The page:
By CASS MARRETT
Several residents on Arrowtown’s McDonnell Road have raised concerns about their children’s safety, especially when a summer holiday time alternate route’s in place.
So far, they’re not satisfied with the response from Queenstown’s council.
‘‘My fear is that some little child is going to chase a ball and run out on the road,’’ grandmother and resident Jennie Burt says.
‘‘There’s going to be an absolute tragedy, there will be, it’s only a matter of when it’ll happen.’’
Burt says she’s sent repeated emails to Queenstown’s council about vehicles driving at dangerous speeds down the 40kmh-restricted road, but has gotten ‘‘nowhere’’.
Five out of six residents spoken to by Mountain Scene say they’ve contacted the council about the issue and received similar, ‘‘copy-pasted’’ answers.
The council refused to answer the Scene’s questions about the issue this week.
In a statement, media man Sam White says ‘‘we acknowledge feedback from the community about this alternative travel route, and will be following up directly with members of the public who have expressed concerns’’.
The road, which connects Arrow Junction and Malaghans Road, is used during holiday periods as an alternate route for traffic into Queenstown.
The residents say the diversion’s usually in place from mid-December to mid- January, but last year it was signposted from early October as part of a ‘‘trial’’.
‘‘The thing that concerns me is there’s absolutely no metrics involved,’’ says another resident, who did not want to be named.
‘‘What have they been measuring? When are they planning on informing anyone? What are they going to do about it?’’ they ask.
Burt says she was notified of the trial by a pamphlet the day before it started.
‘‘There had been no consultation … there was no opportunity for us to discuss anything, or have any reason fed to us.’’
In 2020, after she raised her concerns with Arrowtown councillor Heath Copland, police carried out some surveillance and ‘‘picked up quite a few speeding’’.
The same year, a council officer explained to her in an email that monitoring of the route in 2019 for an unrelated business case showed ‘‘no clear uptake’’ of the alternative route before December 20.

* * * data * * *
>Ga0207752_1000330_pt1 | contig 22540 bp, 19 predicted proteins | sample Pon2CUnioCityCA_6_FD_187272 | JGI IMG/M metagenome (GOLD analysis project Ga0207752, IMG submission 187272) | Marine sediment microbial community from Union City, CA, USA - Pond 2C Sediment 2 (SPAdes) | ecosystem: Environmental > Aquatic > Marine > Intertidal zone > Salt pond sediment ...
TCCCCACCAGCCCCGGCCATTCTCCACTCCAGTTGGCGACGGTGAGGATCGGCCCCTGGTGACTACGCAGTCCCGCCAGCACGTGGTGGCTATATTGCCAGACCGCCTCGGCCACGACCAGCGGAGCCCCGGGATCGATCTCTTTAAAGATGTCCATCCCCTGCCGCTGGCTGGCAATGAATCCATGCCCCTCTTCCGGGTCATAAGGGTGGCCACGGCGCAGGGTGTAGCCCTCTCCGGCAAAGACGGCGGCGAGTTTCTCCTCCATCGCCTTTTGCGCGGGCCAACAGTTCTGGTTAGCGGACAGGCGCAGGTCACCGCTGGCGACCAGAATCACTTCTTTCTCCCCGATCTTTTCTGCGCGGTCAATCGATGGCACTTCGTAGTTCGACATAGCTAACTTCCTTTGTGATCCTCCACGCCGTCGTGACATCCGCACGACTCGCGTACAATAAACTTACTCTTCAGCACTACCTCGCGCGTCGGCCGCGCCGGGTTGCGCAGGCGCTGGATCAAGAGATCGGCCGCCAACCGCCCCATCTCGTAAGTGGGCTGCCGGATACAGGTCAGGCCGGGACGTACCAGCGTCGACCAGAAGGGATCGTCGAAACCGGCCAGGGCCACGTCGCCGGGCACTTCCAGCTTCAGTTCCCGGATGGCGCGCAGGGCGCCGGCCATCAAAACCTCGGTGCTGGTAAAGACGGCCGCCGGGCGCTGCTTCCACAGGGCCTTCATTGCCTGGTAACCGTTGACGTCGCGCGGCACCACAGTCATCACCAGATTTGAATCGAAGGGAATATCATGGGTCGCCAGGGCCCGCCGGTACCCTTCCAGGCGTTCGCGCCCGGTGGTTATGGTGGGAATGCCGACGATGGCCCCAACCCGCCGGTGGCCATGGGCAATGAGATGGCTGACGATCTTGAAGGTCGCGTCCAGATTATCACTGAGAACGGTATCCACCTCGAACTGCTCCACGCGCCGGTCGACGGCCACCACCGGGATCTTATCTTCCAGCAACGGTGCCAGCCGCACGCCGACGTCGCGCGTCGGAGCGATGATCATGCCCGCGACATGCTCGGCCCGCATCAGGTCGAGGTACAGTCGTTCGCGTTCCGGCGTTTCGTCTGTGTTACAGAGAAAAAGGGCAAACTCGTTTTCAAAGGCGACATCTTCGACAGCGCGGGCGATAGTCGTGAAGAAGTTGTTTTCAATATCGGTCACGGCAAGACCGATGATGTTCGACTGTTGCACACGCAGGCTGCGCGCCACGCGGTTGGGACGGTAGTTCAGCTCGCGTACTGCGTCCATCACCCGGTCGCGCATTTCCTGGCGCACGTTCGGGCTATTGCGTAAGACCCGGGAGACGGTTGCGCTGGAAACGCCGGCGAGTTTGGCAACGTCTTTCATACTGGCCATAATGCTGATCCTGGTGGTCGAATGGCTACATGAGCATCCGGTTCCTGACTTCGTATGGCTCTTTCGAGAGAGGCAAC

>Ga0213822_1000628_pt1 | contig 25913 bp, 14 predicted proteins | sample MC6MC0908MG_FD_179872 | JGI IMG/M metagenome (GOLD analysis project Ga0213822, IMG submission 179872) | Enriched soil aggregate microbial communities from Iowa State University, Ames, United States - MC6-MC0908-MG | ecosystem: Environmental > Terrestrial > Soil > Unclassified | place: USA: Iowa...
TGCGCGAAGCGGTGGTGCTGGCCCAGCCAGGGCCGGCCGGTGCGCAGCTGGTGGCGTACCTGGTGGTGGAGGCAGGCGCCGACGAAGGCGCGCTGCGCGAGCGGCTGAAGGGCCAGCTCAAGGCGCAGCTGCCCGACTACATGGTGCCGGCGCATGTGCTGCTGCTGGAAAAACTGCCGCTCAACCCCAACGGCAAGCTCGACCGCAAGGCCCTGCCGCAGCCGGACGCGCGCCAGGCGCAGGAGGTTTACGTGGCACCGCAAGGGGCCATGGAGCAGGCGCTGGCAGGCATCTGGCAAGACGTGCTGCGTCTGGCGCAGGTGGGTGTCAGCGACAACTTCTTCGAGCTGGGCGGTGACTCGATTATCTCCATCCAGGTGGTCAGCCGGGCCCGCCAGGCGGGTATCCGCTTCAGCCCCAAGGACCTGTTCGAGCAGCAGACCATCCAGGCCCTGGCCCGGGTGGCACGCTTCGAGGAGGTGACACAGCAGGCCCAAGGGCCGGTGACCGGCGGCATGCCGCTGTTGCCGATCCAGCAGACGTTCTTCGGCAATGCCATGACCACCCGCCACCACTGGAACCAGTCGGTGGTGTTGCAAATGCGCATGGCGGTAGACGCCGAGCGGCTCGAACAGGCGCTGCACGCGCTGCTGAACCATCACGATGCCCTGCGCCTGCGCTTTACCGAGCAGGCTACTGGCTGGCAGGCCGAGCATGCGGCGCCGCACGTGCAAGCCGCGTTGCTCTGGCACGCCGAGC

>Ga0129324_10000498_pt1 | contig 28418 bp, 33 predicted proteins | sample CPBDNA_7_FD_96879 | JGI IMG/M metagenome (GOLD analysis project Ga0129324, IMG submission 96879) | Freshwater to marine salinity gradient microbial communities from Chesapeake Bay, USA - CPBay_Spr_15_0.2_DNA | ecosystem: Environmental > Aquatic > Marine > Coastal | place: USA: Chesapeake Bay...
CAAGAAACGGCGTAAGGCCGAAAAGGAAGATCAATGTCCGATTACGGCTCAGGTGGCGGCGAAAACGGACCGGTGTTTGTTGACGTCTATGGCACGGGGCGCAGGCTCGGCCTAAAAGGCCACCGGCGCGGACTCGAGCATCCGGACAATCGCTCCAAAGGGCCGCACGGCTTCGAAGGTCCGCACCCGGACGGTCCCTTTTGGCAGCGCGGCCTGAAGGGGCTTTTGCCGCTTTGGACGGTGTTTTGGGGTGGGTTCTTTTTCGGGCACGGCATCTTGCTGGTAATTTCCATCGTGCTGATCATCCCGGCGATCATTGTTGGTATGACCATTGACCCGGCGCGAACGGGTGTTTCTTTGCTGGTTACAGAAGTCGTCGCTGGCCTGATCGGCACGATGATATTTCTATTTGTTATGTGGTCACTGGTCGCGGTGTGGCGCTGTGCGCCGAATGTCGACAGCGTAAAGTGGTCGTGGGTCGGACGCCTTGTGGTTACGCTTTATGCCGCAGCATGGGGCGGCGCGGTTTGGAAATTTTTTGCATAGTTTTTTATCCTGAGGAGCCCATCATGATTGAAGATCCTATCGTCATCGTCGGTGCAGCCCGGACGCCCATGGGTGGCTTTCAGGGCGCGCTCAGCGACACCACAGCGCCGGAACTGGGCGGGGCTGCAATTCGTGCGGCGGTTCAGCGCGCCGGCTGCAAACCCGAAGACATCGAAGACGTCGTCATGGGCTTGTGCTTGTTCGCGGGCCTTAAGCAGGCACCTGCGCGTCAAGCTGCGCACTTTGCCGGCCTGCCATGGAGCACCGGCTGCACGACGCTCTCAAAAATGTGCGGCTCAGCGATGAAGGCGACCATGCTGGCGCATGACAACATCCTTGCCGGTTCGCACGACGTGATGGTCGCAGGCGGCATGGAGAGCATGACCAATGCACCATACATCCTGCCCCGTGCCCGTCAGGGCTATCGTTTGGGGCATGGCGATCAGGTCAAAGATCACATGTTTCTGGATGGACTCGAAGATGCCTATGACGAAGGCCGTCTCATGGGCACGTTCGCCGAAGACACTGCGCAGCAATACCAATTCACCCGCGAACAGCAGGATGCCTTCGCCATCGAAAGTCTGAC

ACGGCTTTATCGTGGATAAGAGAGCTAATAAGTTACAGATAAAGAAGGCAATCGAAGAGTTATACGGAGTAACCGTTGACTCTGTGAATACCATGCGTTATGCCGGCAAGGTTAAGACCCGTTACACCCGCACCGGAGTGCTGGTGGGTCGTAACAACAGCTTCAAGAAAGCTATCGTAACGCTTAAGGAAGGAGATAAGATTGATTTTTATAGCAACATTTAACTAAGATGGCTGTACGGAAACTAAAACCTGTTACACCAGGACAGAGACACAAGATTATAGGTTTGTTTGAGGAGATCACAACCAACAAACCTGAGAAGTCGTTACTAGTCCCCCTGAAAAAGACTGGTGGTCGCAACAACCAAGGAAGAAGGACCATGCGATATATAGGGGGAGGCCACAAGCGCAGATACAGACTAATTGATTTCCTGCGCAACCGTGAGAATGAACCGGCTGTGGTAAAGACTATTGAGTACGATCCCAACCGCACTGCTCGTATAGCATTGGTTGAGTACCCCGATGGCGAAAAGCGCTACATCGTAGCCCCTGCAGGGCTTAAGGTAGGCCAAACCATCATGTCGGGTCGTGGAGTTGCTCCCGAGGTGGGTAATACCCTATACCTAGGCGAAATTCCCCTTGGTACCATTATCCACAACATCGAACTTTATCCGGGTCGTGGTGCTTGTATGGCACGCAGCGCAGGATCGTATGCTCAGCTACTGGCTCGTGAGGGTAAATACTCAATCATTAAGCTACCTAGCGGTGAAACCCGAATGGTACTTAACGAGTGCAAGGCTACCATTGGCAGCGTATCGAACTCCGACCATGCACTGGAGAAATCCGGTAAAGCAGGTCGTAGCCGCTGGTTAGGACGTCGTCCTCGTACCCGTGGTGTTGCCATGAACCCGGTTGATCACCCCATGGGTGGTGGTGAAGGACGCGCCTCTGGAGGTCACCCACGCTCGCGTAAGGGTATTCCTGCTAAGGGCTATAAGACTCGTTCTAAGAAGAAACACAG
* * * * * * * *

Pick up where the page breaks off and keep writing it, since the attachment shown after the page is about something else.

The email discussed options to slow down traffic, but Burt says nothing came of that.
Residents say outside the holiday period the problem continues, with vehicles often seen travelling at an estimated 70-80kmh.
Nelly Dupuy says her daughter’s too scared to bike on the footpath beside the road, while another mother says her four-year-old often waves at drivers to slow down.
There’s a 40kmh sign at the intersection of Malaghans and Arrowtown-Lake Hayes roads, but once vehicles cross into McDonnell Rd, the next sign — which residents say can be hard to spot — is about 500 metres further along the road.
One resident’s even gone out to trim trees around the sign to make it more visible.
Despite several speed bumps in the road, signposted at 15kmh, they have a minimal slowing effect, the residents say.
They want more 40kmh signage, more speed bumps, ‘children playing’ signs, and some form of speed monitoring.
Lea Lawniczak tells Scene it’s now up to the council to take action.
‘‘Our concerns have been raised.
‘‘So really, if council aren’t going to do anything and a child gets killed … ’’
Residents are not bothered about the diversion itself, they just want traffic to slow down, Burt says.
‘‘If they’re going to divert traffic along here, they need to do something to make sure people are kept safe.’’
White says the diversion’s no longer in place given the peak summer holiday period’s over.
It’s reviewing the data collected to assess traffic flows, and will be ‘‘feeding this
information back to the community.’’